For China, it's hey big spenders - and bye

Zheng Zhi (left, with Brandon O'Neill) and his big-spending Guangzhou Evergrande side were already knocked out of the AFC Champions League before this 1-0 Group H home win over Sydney FC.
Zheng Zhi (left, with Brandon O'Neill) and his big-spending Guangzhou Evergrande side were already knocked out of the AFC Champions League before this 1-0 Group H home win over Sydney FC.PHOTO: AGENCE FRANCE-PRESSE

HONG KONG • China's world-leading transfer splurge has left two football teams with red faces, after holders Guangzhou Evergrande and Jiangsu Suning crashed out of the AFC Champions League group stage on Wednesday.

Just months after having repeatedly smashed Asia's record to hire top players, the two sides flopped in the regional competition, a route to a coveted Fifa Club World Cup spot - exiting with just two wins from six group games.

Tuesday's 1-0 Group H win over Sydney FC was inconsequential for Luiz Felipe Scolari's Guangzhou, who had already been eliminated with a game to spare. The injury-hit striker Jackson Martinez has been unable to fill the shoes of the prolific Elkeson, now with Shanghai SIPG, since arriving from Atletico Madrid.

Alex Teixeira, Asia's record signing at €50 million (S$77.5 million), also failed to lift a Jiangsu line-up that featured Ramires, the Brazil midfielder who signed from Chelsea, and his compatriot Jo, the former Manchester City striker.

On Wednesday, they were held 2-2 at Jeonbuk Hyundai Motors in Group E to join Guangzhou on the sidelines.

The big spenders' failure has particular resonance this week after little Leicester City stunned the glamour sides of English football to claim the Premier League title.

In January and February, Chinese teams broke the Asian record fee four times in a sudden spending spree which outstripped even the mega-rich EPL.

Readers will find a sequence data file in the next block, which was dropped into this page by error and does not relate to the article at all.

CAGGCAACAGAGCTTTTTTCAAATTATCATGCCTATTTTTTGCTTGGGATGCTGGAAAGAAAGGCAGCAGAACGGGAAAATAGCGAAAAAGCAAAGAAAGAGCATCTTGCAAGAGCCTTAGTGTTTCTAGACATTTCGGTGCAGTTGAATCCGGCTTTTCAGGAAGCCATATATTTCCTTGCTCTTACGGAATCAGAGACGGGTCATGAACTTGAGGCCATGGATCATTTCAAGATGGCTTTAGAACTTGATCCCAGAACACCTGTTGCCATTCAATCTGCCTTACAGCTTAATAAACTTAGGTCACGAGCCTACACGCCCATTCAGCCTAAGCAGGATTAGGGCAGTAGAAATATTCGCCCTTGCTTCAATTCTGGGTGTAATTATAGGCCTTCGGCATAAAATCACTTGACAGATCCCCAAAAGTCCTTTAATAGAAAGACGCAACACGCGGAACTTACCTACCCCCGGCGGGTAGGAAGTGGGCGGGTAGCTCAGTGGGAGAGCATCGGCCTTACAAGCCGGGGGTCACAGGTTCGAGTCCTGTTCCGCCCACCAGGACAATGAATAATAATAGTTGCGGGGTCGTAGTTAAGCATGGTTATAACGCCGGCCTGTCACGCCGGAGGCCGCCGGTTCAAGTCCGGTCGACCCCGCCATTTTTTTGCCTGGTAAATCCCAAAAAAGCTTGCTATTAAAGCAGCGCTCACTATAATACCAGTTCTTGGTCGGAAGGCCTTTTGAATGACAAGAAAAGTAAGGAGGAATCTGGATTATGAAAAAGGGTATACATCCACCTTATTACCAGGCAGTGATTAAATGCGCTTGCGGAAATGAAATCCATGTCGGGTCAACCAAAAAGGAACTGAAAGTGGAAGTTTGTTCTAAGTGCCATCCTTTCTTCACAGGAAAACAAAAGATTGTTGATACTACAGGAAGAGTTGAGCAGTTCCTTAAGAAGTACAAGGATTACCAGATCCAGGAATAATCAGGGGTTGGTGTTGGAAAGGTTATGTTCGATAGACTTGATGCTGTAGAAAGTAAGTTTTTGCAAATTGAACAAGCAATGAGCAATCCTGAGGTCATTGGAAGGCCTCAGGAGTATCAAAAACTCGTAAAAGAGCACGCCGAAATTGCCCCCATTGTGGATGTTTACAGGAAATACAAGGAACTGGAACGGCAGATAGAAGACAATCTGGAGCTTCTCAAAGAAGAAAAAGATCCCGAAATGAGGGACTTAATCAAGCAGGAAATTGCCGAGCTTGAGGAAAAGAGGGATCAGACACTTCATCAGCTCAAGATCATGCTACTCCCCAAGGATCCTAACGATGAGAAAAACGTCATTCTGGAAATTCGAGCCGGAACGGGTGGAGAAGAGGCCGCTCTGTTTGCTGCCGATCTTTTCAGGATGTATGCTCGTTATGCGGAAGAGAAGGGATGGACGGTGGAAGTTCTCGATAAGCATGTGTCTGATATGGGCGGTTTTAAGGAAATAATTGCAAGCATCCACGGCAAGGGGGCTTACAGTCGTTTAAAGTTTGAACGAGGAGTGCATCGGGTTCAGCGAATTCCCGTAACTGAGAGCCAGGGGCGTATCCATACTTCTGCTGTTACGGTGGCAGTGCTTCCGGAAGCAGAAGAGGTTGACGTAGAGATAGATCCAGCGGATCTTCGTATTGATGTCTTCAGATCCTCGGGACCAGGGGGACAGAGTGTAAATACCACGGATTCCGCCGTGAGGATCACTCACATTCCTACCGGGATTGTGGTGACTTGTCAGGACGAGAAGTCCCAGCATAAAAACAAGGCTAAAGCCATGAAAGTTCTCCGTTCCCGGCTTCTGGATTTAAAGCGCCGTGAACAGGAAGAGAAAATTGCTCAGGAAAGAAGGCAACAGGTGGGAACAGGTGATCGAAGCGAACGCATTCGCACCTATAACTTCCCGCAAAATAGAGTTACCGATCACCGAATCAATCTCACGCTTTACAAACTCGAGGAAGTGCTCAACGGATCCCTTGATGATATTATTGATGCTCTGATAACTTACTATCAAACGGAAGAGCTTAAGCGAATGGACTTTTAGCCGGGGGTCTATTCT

Recriminations are likely to be fierce, especially at Chinese champions Guangzhou, who installed a new president in a shake-up last month, reportedly because of their struggles in Asia.

The club, who have won the AFC Champions League twice in the past three years plus five consecutive Chinese league titles, were undone by losses to Sydney and Urawa Red Diamonds.

"When you look at individuals, obviously they (Guangzhou) have the better side," Urawa coach Mihailo Petrovic said last month.

"But we gained confidence by beating this Chinese giant because it proves that money isn't everything in football."

However, the challenge for Asia's top club title is not yet over for China, where footballing fortunes are now closely watched by China's rich and powerful after President Xi Jinping launched a drive to turn the sleeping giant into a world football power. They have two representatives in the last 16 knockout stage.

Sven-Goran Eriksson's Shanghai SIPG finished top of Group G to set up a last-16 clash with FC Tokyo.

Shandong Luneng, led by former Brazil coach Mano Menezes, face a difficult assignment against Sydney.

AGENCE FRANCE-PRESSE

A version of this article appeared in the print edition of The Straits Times on May 06, 2016, with the headline 'For China, it's hey big spenders - and bye'. Print Edition | Subscribe